A lean supply of homes for sale is boosting confidence among U.S. home builders. A monthly sentiment survey from the National Association of Home Builders rose three points in August to 59.
This is the fourth consecutive monthly gain. The index is now at its highest level in nearly eight years. (Anything over 50 is considered positive).
"Builders are seeing more motivated buyers walk through their doors than they have in quite some time," said NAHB Chairman Rick Judson, a home builder from Charlotte, N.C. "Firming home prices and thinning inventories of homes for sale are contributing to an increased sense of urgency among those who are in the market."
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Of the three index components, current sales conditions rose three points to 62, sales expectations over the next six months rose one point to 68, and buyer traffic held unchanged at 45.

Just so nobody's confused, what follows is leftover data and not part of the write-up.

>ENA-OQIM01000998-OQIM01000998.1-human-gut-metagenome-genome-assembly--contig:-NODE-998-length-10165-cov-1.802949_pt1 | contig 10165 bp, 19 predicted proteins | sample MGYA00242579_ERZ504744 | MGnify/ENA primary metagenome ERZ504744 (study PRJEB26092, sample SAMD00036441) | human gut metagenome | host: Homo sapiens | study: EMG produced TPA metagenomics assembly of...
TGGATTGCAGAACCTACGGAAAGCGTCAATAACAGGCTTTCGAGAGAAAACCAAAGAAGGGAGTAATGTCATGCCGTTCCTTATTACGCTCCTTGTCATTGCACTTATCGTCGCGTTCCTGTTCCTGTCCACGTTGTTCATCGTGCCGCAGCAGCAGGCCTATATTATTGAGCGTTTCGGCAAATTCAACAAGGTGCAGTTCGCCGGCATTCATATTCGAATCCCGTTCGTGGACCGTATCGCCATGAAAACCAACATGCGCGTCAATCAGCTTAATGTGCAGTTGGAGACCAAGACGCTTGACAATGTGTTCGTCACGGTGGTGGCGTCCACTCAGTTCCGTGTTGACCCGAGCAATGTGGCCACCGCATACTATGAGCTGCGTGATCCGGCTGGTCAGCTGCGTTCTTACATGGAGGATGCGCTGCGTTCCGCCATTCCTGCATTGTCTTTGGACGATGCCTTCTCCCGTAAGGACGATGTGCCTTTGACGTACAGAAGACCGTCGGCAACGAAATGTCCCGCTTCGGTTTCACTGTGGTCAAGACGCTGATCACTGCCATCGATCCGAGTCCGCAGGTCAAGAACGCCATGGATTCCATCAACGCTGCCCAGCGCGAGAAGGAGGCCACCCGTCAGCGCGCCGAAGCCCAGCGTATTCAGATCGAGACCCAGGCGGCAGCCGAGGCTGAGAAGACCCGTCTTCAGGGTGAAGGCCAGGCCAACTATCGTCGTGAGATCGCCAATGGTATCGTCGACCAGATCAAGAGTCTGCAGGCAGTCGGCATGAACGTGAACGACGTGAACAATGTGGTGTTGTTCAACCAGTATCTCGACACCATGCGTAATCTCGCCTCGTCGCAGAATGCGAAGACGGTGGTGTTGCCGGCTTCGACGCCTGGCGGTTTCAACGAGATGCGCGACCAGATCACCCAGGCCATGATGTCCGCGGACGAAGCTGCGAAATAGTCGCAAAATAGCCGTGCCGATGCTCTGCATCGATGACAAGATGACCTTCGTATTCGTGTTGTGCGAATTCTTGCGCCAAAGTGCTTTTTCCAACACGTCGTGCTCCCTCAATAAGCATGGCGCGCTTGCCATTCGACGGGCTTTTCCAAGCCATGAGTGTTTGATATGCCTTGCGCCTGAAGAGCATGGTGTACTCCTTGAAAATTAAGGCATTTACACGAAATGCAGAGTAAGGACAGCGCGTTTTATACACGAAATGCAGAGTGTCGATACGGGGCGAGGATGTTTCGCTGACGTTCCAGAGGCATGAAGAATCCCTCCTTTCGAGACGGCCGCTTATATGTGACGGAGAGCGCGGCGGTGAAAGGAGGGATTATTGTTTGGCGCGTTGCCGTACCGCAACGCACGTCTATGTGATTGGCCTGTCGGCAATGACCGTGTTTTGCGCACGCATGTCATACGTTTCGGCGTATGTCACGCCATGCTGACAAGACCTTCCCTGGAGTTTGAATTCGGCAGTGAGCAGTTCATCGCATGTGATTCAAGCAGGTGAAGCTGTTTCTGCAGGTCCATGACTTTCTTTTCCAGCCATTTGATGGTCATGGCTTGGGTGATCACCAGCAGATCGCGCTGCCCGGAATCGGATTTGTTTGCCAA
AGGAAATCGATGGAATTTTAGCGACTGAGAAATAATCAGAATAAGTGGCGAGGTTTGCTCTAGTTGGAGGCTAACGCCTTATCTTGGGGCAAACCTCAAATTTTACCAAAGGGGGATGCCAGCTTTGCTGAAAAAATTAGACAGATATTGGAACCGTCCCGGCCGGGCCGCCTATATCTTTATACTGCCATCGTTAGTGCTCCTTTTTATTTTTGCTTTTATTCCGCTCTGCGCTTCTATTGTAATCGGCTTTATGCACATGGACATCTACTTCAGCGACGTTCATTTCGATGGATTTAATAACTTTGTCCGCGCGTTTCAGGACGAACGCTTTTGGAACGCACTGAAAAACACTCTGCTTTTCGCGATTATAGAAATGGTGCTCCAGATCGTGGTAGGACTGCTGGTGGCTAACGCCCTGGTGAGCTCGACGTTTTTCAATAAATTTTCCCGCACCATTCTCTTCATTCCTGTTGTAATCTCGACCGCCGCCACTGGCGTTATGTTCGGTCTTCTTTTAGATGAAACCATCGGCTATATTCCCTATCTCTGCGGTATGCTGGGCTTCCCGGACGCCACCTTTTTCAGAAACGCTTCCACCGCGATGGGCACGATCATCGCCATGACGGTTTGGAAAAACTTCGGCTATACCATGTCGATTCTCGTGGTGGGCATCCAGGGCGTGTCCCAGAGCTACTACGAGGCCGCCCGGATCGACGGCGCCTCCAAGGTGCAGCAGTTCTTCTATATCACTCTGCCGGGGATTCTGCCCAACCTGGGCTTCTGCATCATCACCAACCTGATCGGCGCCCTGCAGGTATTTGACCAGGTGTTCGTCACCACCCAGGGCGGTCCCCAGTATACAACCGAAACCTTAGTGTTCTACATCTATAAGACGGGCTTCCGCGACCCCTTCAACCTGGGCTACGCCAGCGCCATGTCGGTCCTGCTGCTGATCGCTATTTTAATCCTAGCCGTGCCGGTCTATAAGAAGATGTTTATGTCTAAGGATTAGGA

The builders noted that positive momentum in the market could be stronger were it not for tight credit and low supplies of finished lots and labor.
During the housing crash builders stopped acquiring new lots and some sold off the land they had. Many did not expect demand to come back as strongly and quickly as it has.
Such headwinds have analysts at RBC Capital Markets downgrading Pulte Group, citing "decelerating order trends and the impact of higher interest rates on valuation."
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All but one region saw a gain in its three-month moving average on the NAHB index in August. The Midwest and West each posted six-point increases, to 60 and 57, respectively, while the South posted a four-point gain to 54 and the Northeast held unchanged at 39.
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—By CNBC's Diana Olick. Follow her on Twitter @Diana_Olick.